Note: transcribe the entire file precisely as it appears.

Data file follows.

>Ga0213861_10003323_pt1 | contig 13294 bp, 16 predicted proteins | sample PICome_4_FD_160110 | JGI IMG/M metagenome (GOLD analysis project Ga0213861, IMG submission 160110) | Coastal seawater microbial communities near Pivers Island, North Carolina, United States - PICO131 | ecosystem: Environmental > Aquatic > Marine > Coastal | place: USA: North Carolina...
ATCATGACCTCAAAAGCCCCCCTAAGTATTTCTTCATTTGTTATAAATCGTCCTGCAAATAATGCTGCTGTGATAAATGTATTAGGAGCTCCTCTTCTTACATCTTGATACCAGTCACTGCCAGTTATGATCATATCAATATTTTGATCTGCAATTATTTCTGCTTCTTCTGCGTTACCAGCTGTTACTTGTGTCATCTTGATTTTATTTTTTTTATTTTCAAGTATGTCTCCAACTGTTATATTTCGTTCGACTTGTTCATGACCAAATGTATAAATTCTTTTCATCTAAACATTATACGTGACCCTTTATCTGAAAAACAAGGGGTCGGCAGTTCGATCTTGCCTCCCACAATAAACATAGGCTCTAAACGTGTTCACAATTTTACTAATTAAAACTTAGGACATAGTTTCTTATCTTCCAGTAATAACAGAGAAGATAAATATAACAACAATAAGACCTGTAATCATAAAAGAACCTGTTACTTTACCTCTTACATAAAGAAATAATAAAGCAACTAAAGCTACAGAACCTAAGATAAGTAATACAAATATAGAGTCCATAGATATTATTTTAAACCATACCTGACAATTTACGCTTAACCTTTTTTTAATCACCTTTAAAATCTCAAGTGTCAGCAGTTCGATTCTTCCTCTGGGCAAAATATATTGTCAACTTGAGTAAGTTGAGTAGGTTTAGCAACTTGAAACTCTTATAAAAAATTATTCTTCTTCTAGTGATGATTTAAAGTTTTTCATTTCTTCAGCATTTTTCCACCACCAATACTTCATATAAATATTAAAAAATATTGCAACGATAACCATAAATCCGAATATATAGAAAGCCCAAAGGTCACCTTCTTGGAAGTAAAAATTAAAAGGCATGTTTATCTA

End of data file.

>Ga0213861_10003323_pt1 | contig 13294 bp, 16 predicted proteins | sample PICome_4_FD_160110 | JGI IMG/M metagenome (GOLD analysis project Ga0213861, IMG submission 160110) | Coastal seawater microbial communities near Pivers Island, North Carolina, United States - PICO131 | ecosystem: Environmental > Aquatic > Marine > Coastal | place: USA: North Carolina...
ATCATGACCTCAAAAGCCCCCCTAAGTATTTCTTCATTTGTTATAAATCGTCCTGCAAATAATGCTGCTGTGATAAATGTATTAGGAGCTCCTCTTCTTACATCTTGATACCAGTCACTGCCAGTTATGATCATATCAATATTTTGATCTGCAATTATTTCTGCTTCTTCTGCGTTACCAGCTGTTACTTGTGTCATCTTGATTTTATTTTTTTTATTTTCAAGTATGTCTCCAACTGTTATATTTCGTTCGACTTGTTCATGACCAAATGTATAAATTCTTTTCATCTAAACATTATACGTGACCCTTTATCTGAAAAACAAGGGGTCGGCAGTTCGATCTTGCCTCCCACAATAAACATAGGCTCTAAACGTGTTCACAATTTTACTAATTAAAACTTAGGACATAGTTTCTTATCTTCCAGTAATAACAGAGAAGATAAATATAACAACAATAAGACCTGTAATCATAAAAGAACCTGTTACTTTACCTCTTACATAAAGAAATAATAAAGCAACTAAAGCTACAGAACCTAAGATAAGTAATACAAATATAGAGTCCATAGATATTATTTTAAACCATACCTGACAATTTACGCTTAACCTTTTTTTAATCACCTTTAAAATCTCAAGTGTCAGCAGTTCGATTCTTCCTCTGGGCAAAATATATTGTCAACTTGAGTAAGTTGAGTAGGTTTAGCAACTTGAAACTCTTATAAAAAATTATTCTTCTTCTAGTGATGATTTAAAGTTTTTCATTTCTTCAGCATTTTTCCACCACCAATACTTCATATAAATATTAAAAAATATTGCAACGATAACCATAAATCCGAATATATAGAAAGCCCAAAGGTCACCTTCTTGGAAGTAAAAATTAAAAGGCATGTTTATCTA